With the European elections now behind us and political parties across the Union counting their gains and losses, the issue of the salaries and benefits enjoyed by Europe’s 751 MEPs, surfaces yet again, causing widespread debate.
As the official website of the European Parliament states, the monthly pre-tax salary of MEPs, under the single statute, is € 8.757,70.
As all MEPs pay EU tax and insurance contributions, their real salary is € 6.824,85 per month. Some of them also have to pay additional tax to their nation.
Apart from the salary, however, the European MEPs enjoy additional benefits which greatly augment their wages.
For example, according to Daniel Hannan, a Conservative British MEP who is in favor of Brexit, an annual stipend of €4,513 is granted to MEPs to offset expenses incurred in their home countries. Allowable expenses are understood to include telephone and energy bills as well as the cost of the maintenance of their offices.
Our MEPs are also entitled to a sum of up to €4,454 annually for trips outside of the European Union which are related to their job.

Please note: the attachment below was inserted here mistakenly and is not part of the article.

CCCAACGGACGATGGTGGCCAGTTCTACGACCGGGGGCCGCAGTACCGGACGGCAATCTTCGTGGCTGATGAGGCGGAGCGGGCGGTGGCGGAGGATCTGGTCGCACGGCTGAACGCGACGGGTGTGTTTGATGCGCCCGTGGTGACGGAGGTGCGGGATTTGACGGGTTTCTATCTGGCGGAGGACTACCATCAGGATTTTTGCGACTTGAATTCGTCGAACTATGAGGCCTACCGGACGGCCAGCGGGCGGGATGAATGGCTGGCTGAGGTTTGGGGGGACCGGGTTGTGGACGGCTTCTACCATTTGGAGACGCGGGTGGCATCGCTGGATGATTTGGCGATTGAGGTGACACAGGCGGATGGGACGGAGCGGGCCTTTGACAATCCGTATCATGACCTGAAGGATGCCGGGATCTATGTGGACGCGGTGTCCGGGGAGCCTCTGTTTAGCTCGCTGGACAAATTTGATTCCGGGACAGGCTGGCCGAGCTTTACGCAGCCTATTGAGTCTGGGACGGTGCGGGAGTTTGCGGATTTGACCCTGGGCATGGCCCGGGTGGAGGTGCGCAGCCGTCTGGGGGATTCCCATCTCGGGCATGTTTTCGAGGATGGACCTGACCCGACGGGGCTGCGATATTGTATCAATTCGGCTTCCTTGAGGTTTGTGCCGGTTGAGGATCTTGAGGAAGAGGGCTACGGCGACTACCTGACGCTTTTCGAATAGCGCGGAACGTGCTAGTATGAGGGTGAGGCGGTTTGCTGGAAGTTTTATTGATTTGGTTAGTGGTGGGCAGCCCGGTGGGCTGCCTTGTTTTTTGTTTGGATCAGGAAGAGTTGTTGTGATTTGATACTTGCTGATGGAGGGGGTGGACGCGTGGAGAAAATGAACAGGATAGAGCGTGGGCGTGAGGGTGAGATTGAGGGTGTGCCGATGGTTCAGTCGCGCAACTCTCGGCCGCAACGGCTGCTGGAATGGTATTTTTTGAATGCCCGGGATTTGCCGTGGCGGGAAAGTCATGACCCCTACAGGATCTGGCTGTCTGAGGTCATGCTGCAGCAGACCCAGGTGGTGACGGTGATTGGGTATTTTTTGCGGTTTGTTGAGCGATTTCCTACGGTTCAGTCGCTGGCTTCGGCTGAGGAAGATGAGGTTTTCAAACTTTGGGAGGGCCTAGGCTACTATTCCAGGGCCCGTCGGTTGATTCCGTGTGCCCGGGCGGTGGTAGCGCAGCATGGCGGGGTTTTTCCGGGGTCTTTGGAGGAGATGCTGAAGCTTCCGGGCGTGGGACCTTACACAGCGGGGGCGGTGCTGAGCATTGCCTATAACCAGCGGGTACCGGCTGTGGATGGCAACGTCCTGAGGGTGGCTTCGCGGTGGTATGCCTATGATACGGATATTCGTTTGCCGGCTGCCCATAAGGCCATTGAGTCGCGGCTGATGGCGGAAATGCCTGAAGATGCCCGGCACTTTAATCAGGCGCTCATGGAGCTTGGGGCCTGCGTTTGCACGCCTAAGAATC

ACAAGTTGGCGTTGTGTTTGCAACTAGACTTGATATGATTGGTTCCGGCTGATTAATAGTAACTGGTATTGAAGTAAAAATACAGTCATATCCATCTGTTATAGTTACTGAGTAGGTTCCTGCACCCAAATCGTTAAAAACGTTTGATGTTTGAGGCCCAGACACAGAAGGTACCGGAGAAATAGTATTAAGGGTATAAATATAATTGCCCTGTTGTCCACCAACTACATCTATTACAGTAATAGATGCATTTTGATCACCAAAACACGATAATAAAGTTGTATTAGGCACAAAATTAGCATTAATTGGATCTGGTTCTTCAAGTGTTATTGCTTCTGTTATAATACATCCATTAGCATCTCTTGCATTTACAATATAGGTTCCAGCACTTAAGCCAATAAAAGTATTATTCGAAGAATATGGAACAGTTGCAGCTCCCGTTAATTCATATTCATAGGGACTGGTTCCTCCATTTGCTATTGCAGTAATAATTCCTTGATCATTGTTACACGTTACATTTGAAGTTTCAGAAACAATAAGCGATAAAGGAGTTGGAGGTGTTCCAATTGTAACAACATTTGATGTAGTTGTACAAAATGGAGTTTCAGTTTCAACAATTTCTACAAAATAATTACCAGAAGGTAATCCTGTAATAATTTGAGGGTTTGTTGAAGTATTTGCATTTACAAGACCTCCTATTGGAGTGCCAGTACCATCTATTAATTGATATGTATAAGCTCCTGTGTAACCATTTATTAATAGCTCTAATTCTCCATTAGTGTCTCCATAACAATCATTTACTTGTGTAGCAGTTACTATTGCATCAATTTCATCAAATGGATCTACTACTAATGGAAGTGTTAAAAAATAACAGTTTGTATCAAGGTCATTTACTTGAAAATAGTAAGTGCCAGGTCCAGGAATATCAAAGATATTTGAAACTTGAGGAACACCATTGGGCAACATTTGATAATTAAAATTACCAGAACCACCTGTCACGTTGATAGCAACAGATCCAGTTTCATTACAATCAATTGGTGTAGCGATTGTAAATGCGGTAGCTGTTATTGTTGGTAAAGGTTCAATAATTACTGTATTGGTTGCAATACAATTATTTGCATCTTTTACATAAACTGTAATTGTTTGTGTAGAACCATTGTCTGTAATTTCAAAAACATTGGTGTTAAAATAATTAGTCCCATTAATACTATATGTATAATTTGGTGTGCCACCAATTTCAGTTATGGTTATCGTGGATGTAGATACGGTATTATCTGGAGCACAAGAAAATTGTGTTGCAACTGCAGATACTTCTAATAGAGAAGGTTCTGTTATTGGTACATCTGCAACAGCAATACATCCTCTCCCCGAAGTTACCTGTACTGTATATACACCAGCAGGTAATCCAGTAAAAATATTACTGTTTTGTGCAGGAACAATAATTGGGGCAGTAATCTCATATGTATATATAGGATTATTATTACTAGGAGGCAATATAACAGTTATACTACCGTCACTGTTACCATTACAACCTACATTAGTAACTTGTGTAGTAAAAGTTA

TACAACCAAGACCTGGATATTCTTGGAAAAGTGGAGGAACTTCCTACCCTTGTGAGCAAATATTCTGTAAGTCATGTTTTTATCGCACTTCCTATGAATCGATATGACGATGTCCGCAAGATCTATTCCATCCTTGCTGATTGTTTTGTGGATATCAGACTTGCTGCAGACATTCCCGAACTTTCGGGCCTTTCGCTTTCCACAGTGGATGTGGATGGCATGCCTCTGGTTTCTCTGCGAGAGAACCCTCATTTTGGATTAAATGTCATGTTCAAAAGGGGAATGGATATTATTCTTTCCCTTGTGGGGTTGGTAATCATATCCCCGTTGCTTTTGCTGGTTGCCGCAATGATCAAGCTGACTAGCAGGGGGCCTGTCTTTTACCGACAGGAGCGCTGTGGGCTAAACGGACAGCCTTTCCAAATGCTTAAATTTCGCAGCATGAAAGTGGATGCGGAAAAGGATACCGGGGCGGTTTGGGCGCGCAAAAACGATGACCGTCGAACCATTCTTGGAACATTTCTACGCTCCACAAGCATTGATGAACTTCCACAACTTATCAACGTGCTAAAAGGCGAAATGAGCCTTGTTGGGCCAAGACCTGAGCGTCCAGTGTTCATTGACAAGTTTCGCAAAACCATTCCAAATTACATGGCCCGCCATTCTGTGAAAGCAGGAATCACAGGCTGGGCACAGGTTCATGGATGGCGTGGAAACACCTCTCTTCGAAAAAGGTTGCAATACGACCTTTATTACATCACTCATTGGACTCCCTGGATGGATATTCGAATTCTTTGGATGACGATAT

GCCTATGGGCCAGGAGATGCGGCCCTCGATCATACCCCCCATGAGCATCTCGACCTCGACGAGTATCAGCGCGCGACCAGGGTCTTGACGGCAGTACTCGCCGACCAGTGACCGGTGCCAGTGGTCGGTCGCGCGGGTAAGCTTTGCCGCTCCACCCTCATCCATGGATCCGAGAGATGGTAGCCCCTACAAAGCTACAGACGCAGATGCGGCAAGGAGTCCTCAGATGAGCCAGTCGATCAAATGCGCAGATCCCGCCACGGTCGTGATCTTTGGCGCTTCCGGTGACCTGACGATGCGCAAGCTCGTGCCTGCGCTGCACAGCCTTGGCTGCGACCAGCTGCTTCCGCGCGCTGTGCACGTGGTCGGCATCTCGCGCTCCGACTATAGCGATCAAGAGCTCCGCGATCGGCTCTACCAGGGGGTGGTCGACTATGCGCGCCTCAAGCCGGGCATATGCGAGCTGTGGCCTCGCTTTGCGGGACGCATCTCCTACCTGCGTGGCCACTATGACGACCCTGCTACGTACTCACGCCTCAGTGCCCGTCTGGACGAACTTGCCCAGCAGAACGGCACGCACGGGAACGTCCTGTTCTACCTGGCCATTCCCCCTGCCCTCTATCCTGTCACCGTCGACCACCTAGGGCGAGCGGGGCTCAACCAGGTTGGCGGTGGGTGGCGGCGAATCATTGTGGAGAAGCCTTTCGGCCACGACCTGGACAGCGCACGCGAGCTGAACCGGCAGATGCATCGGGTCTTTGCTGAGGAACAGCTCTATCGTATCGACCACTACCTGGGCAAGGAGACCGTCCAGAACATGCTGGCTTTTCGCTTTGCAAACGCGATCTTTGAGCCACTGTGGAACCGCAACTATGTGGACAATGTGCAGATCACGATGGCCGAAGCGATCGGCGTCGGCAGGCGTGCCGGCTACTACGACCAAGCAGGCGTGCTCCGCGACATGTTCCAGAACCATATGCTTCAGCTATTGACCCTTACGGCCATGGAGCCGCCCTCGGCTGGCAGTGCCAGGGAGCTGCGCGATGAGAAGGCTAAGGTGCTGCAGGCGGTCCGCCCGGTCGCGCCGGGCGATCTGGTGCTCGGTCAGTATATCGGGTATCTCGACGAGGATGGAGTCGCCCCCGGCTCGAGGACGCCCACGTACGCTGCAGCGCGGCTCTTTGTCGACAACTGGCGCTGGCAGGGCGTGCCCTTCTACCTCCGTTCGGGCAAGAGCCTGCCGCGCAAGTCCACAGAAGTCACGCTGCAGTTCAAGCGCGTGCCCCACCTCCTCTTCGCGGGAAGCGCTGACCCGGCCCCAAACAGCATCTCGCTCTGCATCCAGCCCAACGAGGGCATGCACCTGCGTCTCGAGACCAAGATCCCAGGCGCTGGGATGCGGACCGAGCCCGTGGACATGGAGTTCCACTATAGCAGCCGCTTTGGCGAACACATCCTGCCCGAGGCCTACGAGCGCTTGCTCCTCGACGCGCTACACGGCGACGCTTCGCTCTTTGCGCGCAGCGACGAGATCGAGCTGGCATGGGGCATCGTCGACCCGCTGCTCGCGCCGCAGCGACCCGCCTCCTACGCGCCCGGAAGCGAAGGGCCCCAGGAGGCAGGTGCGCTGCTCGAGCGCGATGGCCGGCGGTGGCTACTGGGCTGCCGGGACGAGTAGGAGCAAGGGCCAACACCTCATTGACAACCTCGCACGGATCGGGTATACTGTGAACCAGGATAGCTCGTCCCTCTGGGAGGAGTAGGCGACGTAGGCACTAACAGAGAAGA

As for their travel inside the Union, MEPs enjoy a series of benefits, including free Business Class seats on flights and free first class travel on trains. They even get money for the use of their own vehicles, for up to 1,000 kilometers of travel every year.
MEPs also receive a daily (!) benefit of €320 for their expenses incurred in hotels or restaurants, but only for the days they have to spend away from home, in order to attend the sessions of the Parliament.
In addition to all these dazzling sums, MEPs get hundreds of thousands of euros every year to pay for their assistants.
For example, an MEP can receive up to €24,943 per month (!) to pay for the salaries of his or her assistants.
Of course, we all know that Parliamentarians need to be paid for their jobs; this ensures that, irrespective of social class, if you are elected to represent your people, you can have the means to live and manage your democratic obligations.
But are such exorbitant amounts of money really necessary for Europe’s MEPs, especially now, after nearly a decade of austerity, and a time when Europeans and especially those in the South, have seen their wages and rights being decimated?
How can the EU honestly justify the need of an MEP to travel in Business Class instead of Economy, for example? And why can they not pay for their own train tickets, at a time when their salary is so much higher than the average salary of a European citizen?
These are questions that the EU must answer if it has any desire to stop the waves of populism currently sweeping across the Union, threatening decades of peace and cooperation among the nations of Europe.
Democracy is an expensive political system indeed — but it doesn’t have to be a greedy one.